If you have any questions about hedge or grass shears, or have some information to share, drop us a line to realworldgardener@gmail.com or write in to 2RRR PO Box 644 Gladesville NSW 1675

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Real World Gardener The Right Tool for the Right Job in Tool Time

February 27th, 2016

REAL WORLD GARDENER Wed. 5pm 2RRR 88.5fm Sydney, streaming live at www.2rrr.org.au  and Across Australia on the Community Radio Network. www.realworldgardener.comREALWORLD GARDENER NOW ON FACEBOOK

The complete CRN edition of RWG is available on http://www.cpod.org.au/ , just click on 2RRR to find this week’s edition.

TOOL TIME

Do you have all the tools you need to do those cutting jobs in the garden?

Secateurs are good for small pruning jobs where you can cut stems and branches about the size of your first finger.

Generally if it's green it cuts more easily than hardened branches sometimes found lower down on shrubs and hedges.

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Cut and Hold pruners. Photo. Cut Above Tools

For the harder stems you might need to reach for something bigger.
Or are you struggling with some old secateurs and a rusty pair of garden loppers?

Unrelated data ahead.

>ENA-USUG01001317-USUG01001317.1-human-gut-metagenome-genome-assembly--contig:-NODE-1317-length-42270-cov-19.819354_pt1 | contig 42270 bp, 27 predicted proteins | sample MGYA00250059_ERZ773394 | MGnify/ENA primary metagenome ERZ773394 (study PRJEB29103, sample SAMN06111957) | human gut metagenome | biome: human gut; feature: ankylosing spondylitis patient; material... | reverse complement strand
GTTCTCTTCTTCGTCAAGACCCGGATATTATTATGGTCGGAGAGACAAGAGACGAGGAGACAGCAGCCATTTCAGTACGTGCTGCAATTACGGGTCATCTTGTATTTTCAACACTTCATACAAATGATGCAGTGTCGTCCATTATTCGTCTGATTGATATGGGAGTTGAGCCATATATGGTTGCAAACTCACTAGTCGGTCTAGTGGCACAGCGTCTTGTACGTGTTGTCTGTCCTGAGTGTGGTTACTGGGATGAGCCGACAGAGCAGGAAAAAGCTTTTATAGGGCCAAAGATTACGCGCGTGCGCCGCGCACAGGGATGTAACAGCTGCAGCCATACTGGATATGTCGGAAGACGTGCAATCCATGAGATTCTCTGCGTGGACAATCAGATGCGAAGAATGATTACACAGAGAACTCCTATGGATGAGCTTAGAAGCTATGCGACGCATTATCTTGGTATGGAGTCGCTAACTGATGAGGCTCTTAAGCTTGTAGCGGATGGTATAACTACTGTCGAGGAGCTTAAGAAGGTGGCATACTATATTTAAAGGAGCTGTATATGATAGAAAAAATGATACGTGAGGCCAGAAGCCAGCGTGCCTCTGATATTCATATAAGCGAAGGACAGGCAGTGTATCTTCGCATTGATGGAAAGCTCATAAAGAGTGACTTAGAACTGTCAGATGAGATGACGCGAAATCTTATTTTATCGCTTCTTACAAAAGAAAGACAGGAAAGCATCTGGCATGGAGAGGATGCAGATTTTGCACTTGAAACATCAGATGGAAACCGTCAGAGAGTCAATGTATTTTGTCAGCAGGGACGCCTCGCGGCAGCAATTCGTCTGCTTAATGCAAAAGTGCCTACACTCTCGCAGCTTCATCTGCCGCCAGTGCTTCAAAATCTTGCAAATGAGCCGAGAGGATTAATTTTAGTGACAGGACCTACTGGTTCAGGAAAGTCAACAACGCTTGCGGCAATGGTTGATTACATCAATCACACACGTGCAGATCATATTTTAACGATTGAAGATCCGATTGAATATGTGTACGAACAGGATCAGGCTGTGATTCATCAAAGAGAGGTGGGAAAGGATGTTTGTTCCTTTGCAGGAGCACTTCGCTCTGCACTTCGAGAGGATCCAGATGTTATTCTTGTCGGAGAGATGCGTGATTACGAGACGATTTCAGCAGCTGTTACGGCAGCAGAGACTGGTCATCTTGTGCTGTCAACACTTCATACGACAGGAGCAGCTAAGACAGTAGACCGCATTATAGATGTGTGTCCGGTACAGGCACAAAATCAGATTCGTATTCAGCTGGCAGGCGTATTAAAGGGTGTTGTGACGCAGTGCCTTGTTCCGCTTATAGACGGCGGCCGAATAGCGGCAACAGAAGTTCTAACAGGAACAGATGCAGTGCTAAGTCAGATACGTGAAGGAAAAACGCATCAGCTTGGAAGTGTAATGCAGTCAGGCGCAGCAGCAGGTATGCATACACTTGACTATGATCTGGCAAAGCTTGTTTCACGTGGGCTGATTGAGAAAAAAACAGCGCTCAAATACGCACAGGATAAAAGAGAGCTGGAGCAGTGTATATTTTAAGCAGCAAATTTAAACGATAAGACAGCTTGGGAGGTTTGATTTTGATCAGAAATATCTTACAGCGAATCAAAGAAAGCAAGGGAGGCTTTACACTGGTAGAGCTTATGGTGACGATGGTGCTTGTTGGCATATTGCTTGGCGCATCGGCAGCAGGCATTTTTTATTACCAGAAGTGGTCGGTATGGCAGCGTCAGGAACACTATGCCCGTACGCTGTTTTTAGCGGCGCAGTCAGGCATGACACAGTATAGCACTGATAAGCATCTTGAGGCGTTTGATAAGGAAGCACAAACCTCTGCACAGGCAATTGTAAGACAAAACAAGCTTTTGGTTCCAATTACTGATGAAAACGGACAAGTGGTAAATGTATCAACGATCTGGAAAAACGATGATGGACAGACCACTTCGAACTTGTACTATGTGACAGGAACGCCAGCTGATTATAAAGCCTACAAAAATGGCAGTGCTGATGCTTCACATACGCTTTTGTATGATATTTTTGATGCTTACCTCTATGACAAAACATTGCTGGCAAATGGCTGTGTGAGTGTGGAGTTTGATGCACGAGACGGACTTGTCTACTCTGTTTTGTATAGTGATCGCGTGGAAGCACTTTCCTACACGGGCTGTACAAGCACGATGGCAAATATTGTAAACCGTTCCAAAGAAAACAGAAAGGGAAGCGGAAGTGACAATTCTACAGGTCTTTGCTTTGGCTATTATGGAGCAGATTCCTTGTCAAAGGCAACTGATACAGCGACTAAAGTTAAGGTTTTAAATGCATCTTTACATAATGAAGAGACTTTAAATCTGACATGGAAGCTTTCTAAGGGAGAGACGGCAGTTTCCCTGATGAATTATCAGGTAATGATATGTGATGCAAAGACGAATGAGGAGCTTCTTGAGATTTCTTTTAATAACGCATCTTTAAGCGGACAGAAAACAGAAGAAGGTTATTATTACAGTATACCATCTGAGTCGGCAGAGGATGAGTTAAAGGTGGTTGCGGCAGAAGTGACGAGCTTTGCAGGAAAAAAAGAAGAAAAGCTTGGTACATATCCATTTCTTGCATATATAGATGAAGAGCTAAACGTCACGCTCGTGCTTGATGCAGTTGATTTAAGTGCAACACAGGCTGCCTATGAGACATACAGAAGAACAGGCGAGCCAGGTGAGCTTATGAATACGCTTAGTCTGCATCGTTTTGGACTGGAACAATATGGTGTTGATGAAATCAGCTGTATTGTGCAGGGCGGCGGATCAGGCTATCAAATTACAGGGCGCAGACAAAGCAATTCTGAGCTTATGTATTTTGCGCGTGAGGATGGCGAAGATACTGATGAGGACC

Don’t know what loppers are?
Let’s find out about what tools you should be using for those pruning jobs in the garden. I'm talking with Tony Mattson, General Manager of www.cutabovetools.com.au

Some long handled pruners use the "cut and hold," method. They're about 3 metres long when extended and have a trigger. The beauty of "cut and hold" loppers is that once you've pruned it, you can bring the pruned branch down.

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Well used garden tool selection.

Good for tops of Camellias or getting the fruit of mango and avocado trees.
The best tip is to hold the pruning tool that you’re thinking of buying for at least a minute to see if you can stand the weight.
This is a good idea because when you’re pruning your garden shrubs, hedges roses or whatever, you’ll be out there for a lot longer than a minute or two.
So if you think that long handled lopper is too heavy for you, don’t get the tool.
If you have any questions about the right tool for the right job, drop us a line to realworldgardener@gmail.com or write in to 2RRR PO Box 644 Gladesville NSW 1675

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Real World Gardener Garden Gloves in Tool Time

December 18th, 2015

TOOL TIME

Do you wear garden gloves when you’re doing jobs in the garden?

Garden gloves come in all shapes, colours, materials.

Some last really well, others don’t and you probably won’t buy them again.